Friday, May 8, 2009

Stone's Fall by Iain Pears

Stone's Fall


Iain Pears

Back cover: "Iain Pears tells the story of John Stone, financier and arms dealer, a man so wealthy that he was able to manipulate markets, industries, and indeed entire countries and continents. A panoramic novel with a riveting mystery at its heart, Stone's Fall is a quest to discover how and why John Stone dies, falling out of a window at his London home. Chronologically it moves backward--from London in 1909, to Paris in 1890, and finally to Venice in 1867--and the quest to uncover the truth plays out against the backdrop of the evolution of high-stakes international finance, Europe's first great age of espionage, and the start of the twentieth century's arms race."

I recently discovered Iain Pears Art History mysteries, so when the opportunity to get an advance reader copy of "Stone's Fall" came up through Shelf Awareness, I didn't hesitate to request it. It is told through the view points of three men, in three different time periods and revolves around John Stone, his widow, Elizabeth Ravenscliff, and a mysterious child mentioned in Stone's Will.

In the year 1909, Matthew Braddock is hired by Elizabeth to find the child. In the course of his search, he meets numerous characters involved in Stone's life. One is Henry Cort. Henry Cort takes over the story in Part two beginning in 1890 and tells how he also became involved in the life of John Stone and Elizabeth. He tell the story of his evolution as a spy and how he played a roll in John Stone's life. He leaves a mysterious package for Braddock to open at a later point. John Stone takes over the story bringing the reader back to 1867 and how he evolved as one of the most richest and powerful men in the world. The story ends with a shocking twist that was totally unexpected.

"Stone's Fall" is told in the first person point of view of each man. Normally, first person point of view isn't my cup of tea, unless it is very well done. The impact of the tale would have been totally lost using third person point of view and the writing is excellent. Kept my attention throughout the story, which is 800 pages long. It is detailed without being boring. The characters are well written and very three dimensional and pull you into the story all the way from London to Paris to the canals of Venice.

One particular passage stood out to me when the journalist, Matthew struggled to understand finance. He recruited a friend, a banker who lived for numbers to help his decipher Stone's papers.

"He believed that the rich were better people than the poor, and that to be around them made him better as well. Wealth was both the indication of God's favour, and provided the means to carry out His wishes on earth.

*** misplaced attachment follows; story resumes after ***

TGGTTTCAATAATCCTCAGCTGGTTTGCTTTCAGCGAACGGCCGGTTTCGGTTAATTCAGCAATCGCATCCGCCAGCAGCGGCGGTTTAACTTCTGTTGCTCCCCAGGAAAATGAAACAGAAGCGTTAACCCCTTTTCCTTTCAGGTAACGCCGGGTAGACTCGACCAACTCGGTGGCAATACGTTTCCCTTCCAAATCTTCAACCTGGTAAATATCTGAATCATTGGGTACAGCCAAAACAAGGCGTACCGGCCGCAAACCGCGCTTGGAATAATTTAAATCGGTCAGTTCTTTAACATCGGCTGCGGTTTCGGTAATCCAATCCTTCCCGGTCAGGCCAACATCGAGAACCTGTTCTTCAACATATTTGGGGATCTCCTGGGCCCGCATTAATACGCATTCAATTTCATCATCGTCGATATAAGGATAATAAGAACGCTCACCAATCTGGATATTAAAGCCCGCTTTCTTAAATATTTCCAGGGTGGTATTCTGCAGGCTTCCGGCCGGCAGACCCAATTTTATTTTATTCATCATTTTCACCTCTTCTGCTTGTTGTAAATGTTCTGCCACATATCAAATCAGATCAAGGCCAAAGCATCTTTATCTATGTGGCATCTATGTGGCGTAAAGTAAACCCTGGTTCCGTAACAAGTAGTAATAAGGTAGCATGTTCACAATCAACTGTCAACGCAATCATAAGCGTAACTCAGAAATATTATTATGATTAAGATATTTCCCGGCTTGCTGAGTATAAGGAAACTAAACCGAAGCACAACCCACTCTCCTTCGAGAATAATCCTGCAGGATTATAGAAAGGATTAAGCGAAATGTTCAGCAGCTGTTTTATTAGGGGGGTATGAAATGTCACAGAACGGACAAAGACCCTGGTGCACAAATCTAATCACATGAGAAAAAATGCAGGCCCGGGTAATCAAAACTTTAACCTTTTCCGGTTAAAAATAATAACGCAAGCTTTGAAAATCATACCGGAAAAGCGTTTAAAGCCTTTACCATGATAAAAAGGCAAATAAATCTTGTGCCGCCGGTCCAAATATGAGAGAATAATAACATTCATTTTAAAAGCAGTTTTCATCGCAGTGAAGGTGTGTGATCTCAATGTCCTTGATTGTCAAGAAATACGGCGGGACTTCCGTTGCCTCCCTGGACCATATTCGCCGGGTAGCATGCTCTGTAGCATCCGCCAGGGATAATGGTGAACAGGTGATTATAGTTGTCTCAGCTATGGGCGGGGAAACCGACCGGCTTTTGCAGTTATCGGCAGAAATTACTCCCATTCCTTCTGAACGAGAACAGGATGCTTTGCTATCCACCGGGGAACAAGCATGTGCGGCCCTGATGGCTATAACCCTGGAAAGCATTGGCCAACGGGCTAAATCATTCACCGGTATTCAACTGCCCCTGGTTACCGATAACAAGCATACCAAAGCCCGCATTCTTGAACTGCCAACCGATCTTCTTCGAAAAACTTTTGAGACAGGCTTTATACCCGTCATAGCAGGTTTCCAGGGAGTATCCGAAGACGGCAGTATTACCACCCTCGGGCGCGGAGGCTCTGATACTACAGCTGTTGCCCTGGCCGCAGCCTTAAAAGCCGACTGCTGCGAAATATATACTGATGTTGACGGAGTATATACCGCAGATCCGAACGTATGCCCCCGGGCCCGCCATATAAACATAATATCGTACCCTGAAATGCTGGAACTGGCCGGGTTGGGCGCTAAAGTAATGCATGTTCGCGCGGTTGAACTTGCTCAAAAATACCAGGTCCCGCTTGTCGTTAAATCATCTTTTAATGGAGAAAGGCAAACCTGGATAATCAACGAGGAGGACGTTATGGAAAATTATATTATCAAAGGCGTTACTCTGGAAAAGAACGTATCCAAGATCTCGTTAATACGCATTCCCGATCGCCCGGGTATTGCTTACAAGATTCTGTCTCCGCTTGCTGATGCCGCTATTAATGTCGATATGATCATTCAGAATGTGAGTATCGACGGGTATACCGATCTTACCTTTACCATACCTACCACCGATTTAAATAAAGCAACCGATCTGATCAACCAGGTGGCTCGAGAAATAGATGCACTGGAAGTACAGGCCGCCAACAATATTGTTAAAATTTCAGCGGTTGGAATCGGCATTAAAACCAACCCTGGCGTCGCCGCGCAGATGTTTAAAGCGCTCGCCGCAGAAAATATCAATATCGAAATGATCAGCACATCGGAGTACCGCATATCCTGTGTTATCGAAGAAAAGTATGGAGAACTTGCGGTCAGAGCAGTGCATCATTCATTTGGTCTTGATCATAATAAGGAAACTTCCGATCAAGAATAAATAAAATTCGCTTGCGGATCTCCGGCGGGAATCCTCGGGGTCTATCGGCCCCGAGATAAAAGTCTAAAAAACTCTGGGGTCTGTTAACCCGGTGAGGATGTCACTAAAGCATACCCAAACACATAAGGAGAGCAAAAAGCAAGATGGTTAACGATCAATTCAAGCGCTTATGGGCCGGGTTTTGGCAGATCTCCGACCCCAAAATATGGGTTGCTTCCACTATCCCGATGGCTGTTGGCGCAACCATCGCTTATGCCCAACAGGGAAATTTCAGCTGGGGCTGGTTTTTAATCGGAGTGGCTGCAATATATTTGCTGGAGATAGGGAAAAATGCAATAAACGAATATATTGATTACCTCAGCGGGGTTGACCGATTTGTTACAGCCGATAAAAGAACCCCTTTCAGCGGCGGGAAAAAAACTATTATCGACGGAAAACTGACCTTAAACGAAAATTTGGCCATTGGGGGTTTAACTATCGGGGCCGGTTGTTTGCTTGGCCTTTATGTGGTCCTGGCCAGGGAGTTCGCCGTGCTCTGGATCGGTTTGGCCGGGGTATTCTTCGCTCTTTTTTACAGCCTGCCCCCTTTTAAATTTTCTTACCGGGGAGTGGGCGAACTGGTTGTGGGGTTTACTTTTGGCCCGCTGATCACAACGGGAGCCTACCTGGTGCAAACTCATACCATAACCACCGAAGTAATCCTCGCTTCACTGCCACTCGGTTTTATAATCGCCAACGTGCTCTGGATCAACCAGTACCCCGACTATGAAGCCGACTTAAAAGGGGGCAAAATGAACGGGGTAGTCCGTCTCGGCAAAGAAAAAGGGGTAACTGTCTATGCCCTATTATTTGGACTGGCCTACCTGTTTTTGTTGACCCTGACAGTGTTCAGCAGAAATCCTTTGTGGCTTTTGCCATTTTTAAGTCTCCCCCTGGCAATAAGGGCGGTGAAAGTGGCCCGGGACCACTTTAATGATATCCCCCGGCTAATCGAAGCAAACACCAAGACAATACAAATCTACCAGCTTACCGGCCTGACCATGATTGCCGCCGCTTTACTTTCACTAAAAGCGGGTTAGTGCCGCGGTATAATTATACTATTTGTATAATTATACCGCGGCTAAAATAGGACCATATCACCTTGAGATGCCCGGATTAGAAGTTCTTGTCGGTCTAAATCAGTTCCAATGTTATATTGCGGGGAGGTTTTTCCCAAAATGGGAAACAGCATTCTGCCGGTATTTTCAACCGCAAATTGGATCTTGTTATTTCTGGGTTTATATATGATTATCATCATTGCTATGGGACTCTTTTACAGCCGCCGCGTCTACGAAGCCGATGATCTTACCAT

"Harry Franklin, you will understand, had no trouble whatsoever in reconciling God, Darwin, and Mammon; indeed, each depended on the others. The survival of the fittest meant the triumph of the richest, which was part of His plan for mankind. Accumulation was divinely ordained, both a mark of God's favour and a way of earning more benevolence. True, Christ was a carpenter, but, had He been living in the twentieth century, Franklin was sure that the Messiah would have paid good attention to His stock levels, steadily expanded His business into the manufacture of fine furniture, while also investing in the latest methods of mass production by means of a stock market flotation to raise the additional capital. Then He would have brought in a manager to free Himself to go about His ministry."
pg 135

John Stone, himself was an interesting character who can best explain himself

"I was not intended by family, education or natural instinct for a life of, or in, industry. I still know surprisingly little about it, even though my companies own some forty factories across Europe and the Empire. I have little real idea how the best steel is smelted and have no more notion of how a submarine works. My skill lies in comprehending the nature of people and the evolution of money. The dance of capital, the harmony of a balance sheet, and the way these abstractions interact with people, their characters and desire, either as individuals or in a mass. Understand that one is the other, that they are two separate ways of expressing the same thing, and you will understand the whole nature of business." Pg 575

"Stone's Fall is full of intrigue, secrets, behind closed door plotting, murder, manipulation, and deceit. It isn't one of those stories you can read quickly or skim or you will miss a lot of detail. Highly recommended.

Pages: 800
Publisher: Spiegel and Grau
Released: May 5, 2009
Genre: Historical Mystery

Other thoughts about "Stone's Fall"

Jeremy of PhiloBiblos
Not to put too fine a point on it, this is a masterwork by one of the most ingenious and versatile writers of our time."

J.M Cornwell on Celebrity Cafe:
"In today’s world where high finance and the industrialization of capitalism are crumbling all around us, Iain Pears’s novel, Stone’s Fall, is a revelation with chilling implications. More so, it is an engrossing and mind-bending story that moves backward and forward through time with ease and familiarity. "

Robert Weibezahl of Bookpage Fiction:
From the first page of Stone's Fall, the reader is immersed in a remarkably well-plotted story, rich in detail, elegantly told."

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